|1 Section (Taught by Me)||5 Sections (Taught by Others)||Difference|
|N Test Scores||14||82||N/A|
I checked my data, indicating the variance to data was equal. With that result I attempted to test if the two groups are statistically different using a t-test. A two-tailed t-test where the null hypothesis is Ho: mean (sections 2-6) = mean(section 1) results in p = 0.0136.
This result does not, however, provide empirical evidence of a difference between the two groups as there are some statistical validity threats, including the data was not examined in terms of other assumptions besides equal variance and the factor of unbalanced sampling.
Most importantly, this is not a research-designed test. The intent was to identify a concern, hypothesize as to its cause, and to implement an intervention. It was not designed to support formal statistical evaluation.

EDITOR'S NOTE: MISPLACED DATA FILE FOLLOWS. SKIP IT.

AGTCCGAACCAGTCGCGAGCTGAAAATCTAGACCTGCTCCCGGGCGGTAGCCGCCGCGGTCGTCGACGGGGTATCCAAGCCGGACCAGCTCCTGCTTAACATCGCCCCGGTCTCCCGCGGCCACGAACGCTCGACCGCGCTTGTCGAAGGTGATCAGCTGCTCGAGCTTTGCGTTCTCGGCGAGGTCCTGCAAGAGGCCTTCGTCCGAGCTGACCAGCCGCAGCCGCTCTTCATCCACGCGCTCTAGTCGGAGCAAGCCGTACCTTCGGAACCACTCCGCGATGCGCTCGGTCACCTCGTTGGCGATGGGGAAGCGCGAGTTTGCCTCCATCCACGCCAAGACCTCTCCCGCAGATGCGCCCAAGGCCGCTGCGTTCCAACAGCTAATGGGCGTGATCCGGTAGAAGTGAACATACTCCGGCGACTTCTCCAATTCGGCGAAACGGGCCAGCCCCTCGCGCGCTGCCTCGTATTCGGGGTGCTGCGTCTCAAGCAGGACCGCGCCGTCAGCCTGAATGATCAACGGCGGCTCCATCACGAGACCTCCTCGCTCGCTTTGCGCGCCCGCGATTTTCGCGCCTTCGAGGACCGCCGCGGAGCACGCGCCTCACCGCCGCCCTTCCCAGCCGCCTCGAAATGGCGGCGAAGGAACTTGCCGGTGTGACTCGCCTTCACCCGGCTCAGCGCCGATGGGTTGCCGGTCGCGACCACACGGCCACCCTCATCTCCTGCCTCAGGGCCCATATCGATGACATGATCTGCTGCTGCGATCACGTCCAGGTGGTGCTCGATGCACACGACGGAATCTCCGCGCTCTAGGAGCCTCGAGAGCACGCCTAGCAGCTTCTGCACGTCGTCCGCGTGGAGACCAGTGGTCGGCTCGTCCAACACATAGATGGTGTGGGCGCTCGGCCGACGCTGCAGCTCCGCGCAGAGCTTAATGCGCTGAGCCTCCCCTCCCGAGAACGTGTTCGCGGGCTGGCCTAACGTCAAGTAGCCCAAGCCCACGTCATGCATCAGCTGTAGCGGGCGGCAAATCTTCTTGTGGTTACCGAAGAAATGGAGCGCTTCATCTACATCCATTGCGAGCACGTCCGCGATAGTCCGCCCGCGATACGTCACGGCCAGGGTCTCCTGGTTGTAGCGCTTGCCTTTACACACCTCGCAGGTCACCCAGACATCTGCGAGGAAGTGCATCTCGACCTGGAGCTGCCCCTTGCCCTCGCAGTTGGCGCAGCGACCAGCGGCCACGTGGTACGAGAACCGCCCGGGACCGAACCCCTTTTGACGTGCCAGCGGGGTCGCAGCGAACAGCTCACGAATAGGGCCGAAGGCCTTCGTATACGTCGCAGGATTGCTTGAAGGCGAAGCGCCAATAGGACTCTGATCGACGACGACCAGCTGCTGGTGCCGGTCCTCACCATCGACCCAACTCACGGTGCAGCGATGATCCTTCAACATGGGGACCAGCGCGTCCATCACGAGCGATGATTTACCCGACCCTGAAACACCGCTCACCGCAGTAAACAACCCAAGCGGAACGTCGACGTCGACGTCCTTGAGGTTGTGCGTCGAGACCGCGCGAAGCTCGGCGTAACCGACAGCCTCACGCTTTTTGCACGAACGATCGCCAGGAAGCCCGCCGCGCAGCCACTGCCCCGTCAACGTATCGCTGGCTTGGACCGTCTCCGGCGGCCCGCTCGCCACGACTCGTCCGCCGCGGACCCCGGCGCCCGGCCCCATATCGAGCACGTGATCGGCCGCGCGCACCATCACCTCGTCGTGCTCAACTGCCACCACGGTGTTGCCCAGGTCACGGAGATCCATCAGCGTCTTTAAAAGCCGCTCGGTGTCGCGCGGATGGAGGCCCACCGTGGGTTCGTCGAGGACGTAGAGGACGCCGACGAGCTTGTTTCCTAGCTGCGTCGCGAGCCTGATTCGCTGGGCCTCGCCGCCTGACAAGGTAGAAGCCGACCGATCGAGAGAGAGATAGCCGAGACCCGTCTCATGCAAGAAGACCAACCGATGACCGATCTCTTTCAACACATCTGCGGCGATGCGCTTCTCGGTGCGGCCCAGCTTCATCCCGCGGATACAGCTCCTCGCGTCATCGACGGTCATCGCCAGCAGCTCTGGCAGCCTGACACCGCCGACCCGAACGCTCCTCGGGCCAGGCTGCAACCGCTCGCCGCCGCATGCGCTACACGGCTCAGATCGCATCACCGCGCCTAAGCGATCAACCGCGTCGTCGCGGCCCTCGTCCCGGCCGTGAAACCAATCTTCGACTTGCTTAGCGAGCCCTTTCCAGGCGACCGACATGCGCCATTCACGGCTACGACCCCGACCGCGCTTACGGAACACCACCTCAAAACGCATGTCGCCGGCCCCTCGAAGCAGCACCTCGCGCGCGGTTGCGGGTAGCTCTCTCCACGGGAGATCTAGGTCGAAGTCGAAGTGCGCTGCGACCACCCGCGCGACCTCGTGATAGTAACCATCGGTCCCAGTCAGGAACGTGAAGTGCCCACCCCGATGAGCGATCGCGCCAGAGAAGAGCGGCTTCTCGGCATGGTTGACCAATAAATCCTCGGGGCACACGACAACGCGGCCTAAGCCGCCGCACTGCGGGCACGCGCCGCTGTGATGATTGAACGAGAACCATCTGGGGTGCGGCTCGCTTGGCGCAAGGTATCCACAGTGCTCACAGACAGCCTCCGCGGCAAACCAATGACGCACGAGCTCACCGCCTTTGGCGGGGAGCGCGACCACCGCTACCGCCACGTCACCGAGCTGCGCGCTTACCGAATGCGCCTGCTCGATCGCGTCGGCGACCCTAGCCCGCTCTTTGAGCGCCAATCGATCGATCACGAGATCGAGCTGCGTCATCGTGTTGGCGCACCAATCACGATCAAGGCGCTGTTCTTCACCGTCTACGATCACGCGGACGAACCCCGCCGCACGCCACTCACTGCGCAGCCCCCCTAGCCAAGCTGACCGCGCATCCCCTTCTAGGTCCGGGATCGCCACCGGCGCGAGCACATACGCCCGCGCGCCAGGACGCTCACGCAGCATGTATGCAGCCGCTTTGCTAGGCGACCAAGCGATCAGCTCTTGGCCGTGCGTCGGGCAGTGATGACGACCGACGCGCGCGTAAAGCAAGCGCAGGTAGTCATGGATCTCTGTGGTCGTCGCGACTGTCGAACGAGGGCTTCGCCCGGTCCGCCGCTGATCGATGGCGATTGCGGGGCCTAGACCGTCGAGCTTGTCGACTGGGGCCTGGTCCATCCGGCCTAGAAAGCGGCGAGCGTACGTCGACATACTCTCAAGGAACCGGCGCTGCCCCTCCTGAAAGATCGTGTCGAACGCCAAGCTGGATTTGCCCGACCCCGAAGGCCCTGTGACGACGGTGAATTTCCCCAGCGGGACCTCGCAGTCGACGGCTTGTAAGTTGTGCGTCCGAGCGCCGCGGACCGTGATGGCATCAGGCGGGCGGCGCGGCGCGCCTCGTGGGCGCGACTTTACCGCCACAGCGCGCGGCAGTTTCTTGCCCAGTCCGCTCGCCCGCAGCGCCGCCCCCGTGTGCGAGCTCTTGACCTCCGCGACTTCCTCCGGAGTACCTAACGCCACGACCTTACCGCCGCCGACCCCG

While there are a number of reasons to be careful when considering these results, the overall result was positive. It seems reasonable to invest the time to create similar supplemental materials for all unit exams in both semesters of the course. It would help subsequent analysis if tracking was turned on for the resources in order to see how many students are using them. A more detailed analysis of which questions students are answering incorrectly would help guide the development of the resources.
A short student survey might also shed light on obstacles and issues.
On a larger scale, this indicates an opportunity for collaboration between researchers and practitioners to expand upon the approach, designing more formal experiments with the same overall goal of improving students’ learning experiences.
American Literature B, English 11-12